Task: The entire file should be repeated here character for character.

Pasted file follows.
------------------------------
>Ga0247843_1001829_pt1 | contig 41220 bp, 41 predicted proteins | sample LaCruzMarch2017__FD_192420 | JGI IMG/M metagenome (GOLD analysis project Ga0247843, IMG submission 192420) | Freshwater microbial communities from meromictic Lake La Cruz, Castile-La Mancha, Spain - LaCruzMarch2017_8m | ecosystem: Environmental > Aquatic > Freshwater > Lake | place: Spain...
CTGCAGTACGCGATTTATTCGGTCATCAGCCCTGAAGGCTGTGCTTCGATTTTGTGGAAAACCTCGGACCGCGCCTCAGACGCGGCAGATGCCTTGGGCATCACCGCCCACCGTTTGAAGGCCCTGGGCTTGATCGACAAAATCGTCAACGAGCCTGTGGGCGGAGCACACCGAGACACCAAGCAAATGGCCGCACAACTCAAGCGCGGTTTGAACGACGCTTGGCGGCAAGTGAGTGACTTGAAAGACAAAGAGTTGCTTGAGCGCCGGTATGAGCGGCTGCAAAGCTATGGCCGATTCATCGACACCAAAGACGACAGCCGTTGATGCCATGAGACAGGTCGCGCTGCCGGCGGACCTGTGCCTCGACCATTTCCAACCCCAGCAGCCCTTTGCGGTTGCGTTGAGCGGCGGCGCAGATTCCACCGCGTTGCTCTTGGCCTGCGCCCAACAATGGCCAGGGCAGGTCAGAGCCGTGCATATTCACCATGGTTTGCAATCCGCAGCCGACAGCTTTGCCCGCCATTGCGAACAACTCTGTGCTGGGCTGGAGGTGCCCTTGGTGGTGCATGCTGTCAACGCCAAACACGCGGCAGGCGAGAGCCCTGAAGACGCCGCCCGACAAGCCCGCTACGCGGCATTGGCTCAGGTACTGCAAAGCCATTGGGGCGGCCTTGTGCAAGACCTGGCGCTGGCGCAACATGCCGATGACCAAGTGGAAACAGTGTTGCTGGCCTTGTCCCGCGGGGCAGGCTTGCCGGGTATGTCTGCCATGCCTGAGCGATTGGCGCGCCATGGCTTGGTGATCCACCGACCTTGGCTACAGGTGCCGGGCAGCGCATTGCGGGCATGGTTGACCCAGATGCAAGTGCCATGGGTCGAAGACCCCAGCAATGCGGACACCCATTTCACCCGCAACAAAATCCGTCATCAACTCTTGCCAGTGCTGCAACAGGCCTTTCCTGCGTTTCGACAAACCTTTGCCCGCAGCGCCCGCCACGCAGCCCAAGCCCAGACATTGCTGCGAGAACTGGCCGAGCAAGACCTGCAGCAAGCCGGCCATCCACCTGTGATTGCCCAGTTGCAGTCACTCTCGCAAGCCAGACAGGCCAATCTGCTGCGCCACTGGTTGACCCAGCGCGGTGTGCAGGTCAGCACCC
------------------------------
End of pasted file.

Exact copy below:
>Ga0247843_1001829_pt1 | contig 41220 bp, 41 predicted proteins | sample LaCruzMarch2017__FD_192420 | JGI IMG/M metagenome (GOLD analysis project Ga0247843, IMG submission 192420) | Freshwater microbial communities from meromictic Lake La Cruz, Castile-La Mancha, Spain - LaCruzMarch2017_8m | ecosystem: Environmental > Aquatic > Freshwater > Lake | place: Spain...
CTGCAGTACGCGATTTATTCGGTCATCAGCCCTGAAGGCTGTGCTTCGATTTTGTGGAAAACCTCGGACCGCGCCTCAGACGCGGCAGATGCCTTGGGCATCACCGCCCACCGTTTGAAGGCCCTGGGCTTGATCGACAAAATCGTCAACGAGCCTGTGGGCGGAGCACACCGAGACACCAAGCAAATGGCCGCACAACTCAAGCGCGGTTTGAACGACGCTTGGCGGCAAGTGAGTGACTTGAAAGACAAAGAGTTGCTTGAGCGCCGGTATGAGCGGCTGCAAAGCTATGGCCGATTCATCGACACCAAAGACGACAGCCGTTGATGCCATGAGACAGGTCGCGCTGCCGGCGGACCTGTGCCTCGACCATTTCCAACCCCAGCAGCCCTTTGCGGTTGCGTTGAGCGGCGGCGCAGATTCCACCGCGTTGCTCTTGGCCTGCGCCCAACAATGGCCAGGGCAGGTCAGAGCCGTGCATATTCACCATGGTTTGCAATCCGCAGCCGACAGCTTTGCCCGCCATTGCGAACAACTCTGTGCTGGGCTGGAGGTGCCCTTGGTGGTGCATGCTGTCAACGCCAAACACGCGGCAGGCGAGAGCCCTGAAGACGCCGCCCGACAAGCCCGCTACGCGGCATTGGCTCAGGTACTGCAAAGCCATTGGGGCGGCCTTGTGCAAGACCTGGCGCTGGCGCAACATGCCGATGACCAAGTGGAAACAGTGTTGCTGGCCTTGTCCCGCGGGGCAGGCTTGCCGGGTATGTCTGCCATGCCTGAGCGATTGGCGCGCCATGGCTTGGTGATCCACCGACCTTGGCTACAGGTGCCGGGCAGCGCATTGCGGGCATGGTTGACCCAGATGCAAGTGCCATGGGTCGAAGACCCCAGCAATGCGGACACCCATTTCACCCGCAACAAAATCCGTCATCAACTCTTGCCAGTGCTGCAACAGGCCTTTCCTGCGTTTCGACAAACCTTTGCCCGCAGCGCCCGCCACGCAGCCCAAGCCCAGACATTGCTGCGAGAACTGGCCGAGCAAGACCTGCAGCAAGCCGGCCATCCACCTGTGATTGCCCAGTTGCAGTCACTCTCGCAAGCCAGACAGGCCAATCTGCTGCGCCACTGGTTGACCCAGCGCGGTGTGCAGGTCAGCACCC